“Singing provides a true sense of lightheartedness. If I sing when I am alone, I feel wonderful. It's freedom.” - Andrea Bocelli

Whether you’re a singer or just dream of being one, you need to work on your singing, often with the help of a coach or teacher, to get better at it. Of course, you may also want to work on your singing when your teacher isn’t there.

There are exercises that you can do to help.

Most people will have some experience singing, even if it was just at school when they were younger. Most of us love a bit of a sing-song.

However, when it comes to hitting those low notes, things can get a little tricky. In some cases, trickier than hitting those high notes. There are different voice types so how we reach those low notes will be different for each singer. Singing low notes may seem difficult, but it’s not impossible.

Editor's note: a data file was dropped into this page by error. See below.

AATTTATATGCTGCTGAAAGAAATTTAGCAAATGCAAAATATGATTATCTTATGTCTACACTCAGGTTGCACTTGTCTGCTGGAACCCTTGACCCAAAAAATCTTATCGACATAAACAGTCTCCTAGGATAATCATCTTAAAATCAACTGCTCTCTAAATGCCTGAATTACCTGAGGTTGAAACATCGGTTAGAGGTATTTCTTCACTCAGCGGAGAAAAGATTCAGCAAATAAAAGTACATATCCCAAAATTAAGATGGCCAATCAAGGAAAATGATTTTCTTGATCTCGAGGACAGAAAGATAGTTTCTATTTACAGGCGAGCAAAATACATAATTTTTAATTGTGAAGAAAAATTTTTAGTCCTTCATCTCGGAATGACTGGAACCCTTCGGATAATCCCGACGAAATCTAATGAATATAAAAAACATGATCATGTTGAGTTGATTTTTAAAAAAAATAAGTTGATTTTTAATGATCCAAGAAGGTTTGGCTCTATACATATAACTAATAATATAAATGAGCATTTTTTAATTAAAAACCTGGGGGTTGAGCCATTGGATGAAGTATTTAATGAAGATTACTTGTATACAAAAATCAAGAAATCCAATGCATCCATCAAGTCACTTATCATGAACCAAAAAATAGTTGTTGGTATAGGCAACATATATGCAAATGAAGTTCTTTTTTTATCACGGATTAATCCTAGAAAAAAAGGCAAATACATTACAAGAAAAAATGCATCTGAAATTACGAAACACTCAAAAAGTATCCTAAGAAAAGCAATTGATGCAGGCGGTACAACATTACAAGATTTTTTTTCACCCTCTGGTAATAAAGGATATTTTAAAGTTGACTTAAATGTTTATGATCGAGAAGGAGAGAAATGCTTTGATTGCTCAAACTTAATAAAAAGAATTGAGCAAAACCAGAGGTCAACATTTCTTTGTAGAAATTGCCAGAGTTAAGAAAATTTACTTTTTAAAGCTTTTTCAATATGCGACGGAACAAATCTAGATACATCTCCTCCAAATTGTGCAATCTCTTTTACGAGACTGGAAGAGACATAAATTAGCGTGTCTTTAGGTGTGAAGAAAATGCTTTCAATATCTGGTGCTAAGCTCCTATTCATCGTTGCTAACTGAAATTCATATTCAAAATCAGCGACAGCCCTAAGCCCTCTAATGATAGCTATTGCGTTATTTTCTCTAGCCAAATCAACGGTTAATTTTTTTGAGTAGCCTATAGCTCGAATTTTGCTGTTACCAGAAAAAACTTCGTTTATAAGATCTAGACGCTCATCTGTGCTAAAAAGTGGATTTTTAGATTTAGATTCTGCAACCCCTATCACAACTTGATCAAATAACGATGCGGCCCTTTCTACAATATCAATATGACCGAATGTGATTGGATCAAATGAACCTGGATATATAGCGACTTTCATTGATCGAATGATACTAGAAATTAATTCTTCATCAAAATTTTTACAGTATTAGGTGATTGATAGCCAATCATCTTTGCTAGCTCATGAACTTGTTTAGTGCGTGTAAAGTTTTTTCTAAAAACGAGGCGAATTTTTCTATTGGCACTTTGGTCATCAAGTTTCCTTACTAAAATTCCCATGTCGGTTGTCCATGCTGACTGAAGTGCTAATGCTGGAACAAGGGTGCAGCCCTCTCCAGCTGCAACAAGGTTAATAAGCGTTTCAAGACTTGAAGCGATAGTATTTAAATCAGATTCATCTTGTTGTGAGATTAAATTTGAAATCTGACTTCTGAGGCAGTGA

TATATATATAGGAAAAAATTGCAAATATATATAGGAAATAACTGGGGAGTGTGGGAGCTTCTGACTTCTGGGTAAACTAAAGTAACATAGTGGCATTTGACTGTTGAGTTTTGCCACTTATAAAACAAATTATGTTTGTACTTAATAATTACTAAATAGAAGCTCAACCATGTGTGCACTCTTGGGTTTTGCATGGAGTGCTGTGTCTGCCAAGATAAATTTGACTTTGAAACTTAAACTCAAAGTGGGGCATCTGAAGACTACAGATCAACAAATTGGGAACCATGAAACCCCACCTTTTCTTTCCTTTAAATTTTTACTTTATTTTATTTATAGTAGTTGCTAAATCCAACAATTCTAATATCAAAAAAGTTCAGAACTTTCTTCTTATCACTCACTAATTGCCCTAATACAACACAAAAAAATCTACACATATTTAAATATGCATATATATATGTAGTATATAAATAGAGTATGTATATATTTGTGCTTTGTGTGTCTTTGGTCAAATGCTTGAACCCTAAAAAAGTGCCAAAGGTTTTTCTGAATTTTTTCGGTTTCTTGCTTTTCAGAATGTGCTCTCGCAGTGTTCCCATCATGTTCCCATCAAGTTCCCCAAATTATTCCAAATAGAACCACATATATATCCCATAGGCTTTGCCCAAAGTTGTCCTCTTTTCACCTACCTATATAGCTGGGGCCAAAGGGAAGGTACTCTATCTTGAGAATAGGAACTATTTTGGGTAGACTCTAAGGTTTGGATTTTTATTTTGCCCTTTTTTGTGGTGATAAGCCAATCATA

In this article, we'll look at low notes, how to use your chest voice to reach them, how you should warm up before singing low notes, and how you can use vocal fry to sing lower.

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Low Notes, the Foundation of Singing

It should be noted that the low notes make up the foundation of our voice. The longer a vocal cord, the higher the note it produces through the tension in it. Make sure not to overdo it when trying to hit any notes.

How can you sing lower notes?
With the right technique and practice, you can sing low notes more easily. (Source: Pexels)

To hit the high notes, you have to be able to hit the low notes.

How so?

By knowing where you are, you can know where you’re going.